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  • Dr. Henana Berjes

"A Conversation with Hamdi"


For 35-year-old Hamdi, the Spring comes as a tragic surprise amidst all the devastation. “There used to be a park beside this house,” he says, pointing to the wreckage that the war has left behind.

“We played football there.”

I can see the remnants of a football field from the window. Some withered and rusted bars of twirled iron, that once would have been the goalposts seem to mock at me from one corner of the demolished park. A broken and twisted swing jeers from another.

“Our team would often lose, though.” he says with a smile, “most of our players are dead or gone.” he reminisces.

“In those days, we had hostility, we would often fight on the field, but the war has changed everything.” he says, "in the beginning when we believed that it would soon be over, the game went on as usual until the real bombs struck; we watched the neighbourhood crumble before our own eyes.”

He pauses for breath.

“Sa’ad, my next-door neighbour, went outside to fetch the football and never returned. We couldn't even give him a proper burial. There wasn’t much left of him anyway,” he says, pointing to a torn and soiled red hoodie hanging from a bent nail on the derelict wall.

“That was the first time I really came this close to death. Then there were more incidents, just like a second wave follows the first one, and you hardly care to notice, but then people started leaving the place.”

He tells me, as we trudge towards the park. The cobbled pathway is crumbled in many places and fine green grass has begun crawling through. Somehow it reminds me of the blue Irises that grow wild in graveyards.

“Why did you stay back? Why didn’t you leave?”

“I love football,” he answers simply. “And there's no other place that is as beautiful. Look at this place, I am not mourning anything, for beauty always has a price to pay, Syria has paid hers,” he says, picking up the pieces of shattered metal from a heap of junk.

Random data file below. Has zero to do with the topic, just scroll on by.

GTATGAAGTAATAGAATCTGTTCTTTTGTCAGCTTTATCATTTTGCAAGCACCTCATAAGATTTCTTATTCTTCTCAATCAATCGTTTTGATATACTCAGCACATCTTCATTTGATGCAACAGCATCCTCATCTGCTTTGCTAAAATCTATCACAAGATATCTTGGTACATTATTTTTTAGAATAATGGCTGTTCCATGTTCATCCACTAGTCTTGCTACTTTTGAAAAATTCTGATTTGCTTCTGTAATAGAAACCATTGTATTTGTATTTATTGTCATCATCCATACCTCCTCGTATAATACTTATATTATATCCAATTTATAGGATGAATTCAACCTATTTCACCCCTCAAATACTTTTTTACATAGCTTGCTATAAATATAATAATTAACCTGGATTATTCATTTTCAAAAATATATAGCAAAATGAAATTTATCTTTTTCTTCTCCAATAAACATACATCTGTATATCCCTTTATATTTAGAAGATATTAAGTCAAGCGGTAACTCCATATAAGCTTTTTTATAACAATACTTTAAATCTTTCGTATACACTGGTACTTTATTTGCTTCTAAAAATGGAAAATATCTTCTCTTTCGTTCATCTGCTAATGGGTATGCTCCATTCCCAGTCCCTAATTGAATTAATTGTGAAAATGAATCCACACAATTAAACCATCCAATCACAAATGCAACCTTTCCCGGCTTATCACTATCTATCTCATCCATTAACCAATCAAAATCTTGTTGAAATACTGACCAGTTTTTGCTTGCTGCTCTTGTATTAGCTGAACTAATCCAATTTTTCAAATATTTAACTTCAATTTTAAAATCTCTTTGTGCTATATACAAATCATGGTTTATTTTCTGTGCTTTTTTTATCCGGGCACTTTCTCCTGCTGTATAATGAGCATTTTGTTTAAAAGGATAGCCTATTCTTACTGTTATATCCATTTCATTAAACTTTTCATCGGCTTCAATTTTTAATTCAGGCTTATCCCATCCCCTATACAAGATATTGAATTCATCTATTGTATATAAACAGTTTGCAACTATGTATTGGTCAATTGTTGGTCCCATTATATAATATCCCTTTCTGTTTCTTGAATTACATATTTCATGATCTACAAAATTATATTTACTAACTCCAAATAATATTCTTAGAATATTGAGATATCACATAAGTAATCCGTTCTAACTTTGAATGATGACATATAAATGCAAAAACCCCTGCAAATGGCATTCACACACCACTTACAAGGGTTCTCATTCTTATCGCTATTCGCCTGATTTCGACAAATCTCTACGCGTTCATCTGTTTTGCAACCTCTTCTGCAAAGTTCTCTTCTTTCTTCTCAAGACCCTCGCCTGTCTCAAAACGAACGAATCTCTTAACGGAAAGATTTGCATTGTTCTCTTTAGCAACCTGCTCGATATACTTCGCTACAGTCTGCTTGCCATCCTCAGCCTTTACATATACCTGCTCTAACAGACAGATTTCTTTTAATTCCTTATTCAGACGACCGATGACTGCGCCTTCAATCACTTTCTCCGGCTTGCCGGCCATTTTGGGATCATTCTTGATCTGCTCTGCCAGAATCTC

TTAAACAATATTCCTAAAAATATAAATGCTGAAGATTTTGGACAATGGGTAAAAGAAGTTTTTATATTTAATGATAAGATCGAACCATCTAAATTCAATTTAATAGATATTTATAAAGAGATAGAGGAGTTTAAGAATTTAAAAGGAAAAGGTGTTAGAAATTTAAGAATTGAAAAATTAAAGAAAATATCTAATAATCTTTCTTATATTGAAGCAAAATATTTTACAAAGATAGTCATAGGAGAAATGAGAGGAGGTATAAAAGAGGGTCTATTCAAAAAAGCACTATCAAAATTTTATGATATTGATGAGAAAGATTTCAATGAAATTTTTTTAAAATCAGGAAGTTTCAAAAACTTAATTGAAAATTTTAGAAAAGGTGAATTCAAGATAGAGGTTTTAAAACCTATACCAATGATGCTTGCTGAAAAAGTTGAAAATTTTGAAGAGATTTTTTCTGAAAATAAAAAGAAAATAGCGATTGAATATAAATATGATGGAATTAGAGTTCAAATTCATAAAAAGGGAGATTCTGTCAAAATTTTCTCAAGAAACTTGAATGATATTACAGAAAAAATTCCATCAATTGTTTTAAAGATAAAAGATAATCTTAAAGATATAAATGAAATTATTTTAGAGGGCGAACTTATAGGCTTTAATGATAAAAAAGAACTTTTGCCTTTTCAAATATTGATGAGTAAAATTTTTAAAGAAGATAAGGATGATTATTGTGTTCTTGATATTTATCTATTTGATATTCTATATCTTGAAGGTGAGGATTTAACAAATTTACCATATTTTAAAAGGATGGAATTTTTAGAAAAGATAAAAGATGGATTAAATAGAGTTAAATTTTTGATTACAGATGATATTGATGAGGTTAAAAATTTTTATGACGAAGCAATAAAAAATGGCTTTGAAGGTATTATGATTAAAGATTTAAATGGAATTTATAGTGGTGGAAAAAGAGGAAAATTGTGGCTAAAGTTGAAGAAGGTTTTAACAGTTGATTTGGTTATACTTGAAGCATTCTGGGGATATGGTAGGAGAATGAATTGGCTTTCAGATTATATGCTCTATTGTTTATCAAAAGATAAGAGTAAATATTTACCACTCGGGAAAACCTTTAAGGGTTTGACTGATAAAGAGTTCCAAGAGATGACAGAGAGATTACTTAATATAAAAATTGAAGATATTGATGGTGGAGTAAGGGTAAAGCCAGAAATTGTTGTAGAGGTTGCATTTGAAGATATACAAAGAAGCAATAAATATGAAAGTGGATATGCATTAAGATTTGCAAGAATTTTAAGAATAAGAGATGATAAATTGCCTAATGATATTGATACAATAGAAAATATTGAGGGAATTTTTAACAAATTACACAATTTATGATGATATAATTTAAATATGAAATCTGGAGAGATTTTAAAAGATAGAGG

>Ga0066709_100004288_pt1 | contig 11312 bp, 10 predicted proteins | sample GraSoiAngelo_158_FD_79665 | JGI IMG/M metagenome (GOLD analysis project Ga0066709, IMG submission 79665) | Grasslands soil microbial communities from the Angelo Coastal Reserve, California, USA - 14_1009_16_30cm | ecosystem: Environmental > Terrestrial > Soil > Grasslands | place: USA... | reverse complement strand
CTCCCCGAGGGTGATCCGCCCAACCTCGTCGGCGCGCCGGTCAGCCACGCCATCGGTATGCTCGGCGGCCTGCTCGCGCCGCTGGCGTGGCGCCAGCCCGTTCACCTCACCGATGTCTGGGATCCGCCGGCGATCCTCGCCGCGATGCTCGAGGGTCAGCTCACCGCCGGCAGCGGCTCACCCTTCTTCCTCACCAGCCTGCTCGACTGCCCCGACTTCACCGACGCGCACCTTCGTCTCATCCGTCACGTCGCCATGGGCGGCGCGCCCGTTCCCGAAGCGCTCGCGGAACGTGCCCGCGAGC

“And now, people are coming back. They gather here in the evenings and talk about nothing in particular. We are trying to pick up the threads, though unfortunately for us, there isn't much that can be salvaged and it is a slow and painful process," he continues. "Buildings don’t become homes in days nor months. There are centuries intertwined within each home; the first time grandmother planted the peach tree, the moment my mother would have sat on the swing tied to its blossoming branches, and the day I saw it all crumble. That’s real history, but no one will ever talk about it..”.


I don’t have words, but I know the pain. It's almost like mine, just deeper, just more intense.

“There's a virus around here..” I gently point out. I don't want to scare him.

He has much more to worry about.

“What kind of virus?” he asks,

“It's called COVID 19, a deadly virus. Didn't you hear about it? It's a pandemic..”

“Okay,” he replies simply.

“It's killing people all over the world,” I add.

“Okay,” he repeats, “Okay,”

I don't understand his nonchalance.

“And It has reached Syria." I pause and wait for a reply…

“The virus kills; Did you say?” he finally asks, sitting down on the edge of the broken wrought iron bench, “but what about a nation that is already dead; the virus doesn’t kill corpses too, now, does it?”

I don't have an answer, and maybe I don't even have the right questions. I turn around so that he doesn't notice the mist spreading in my eyes!

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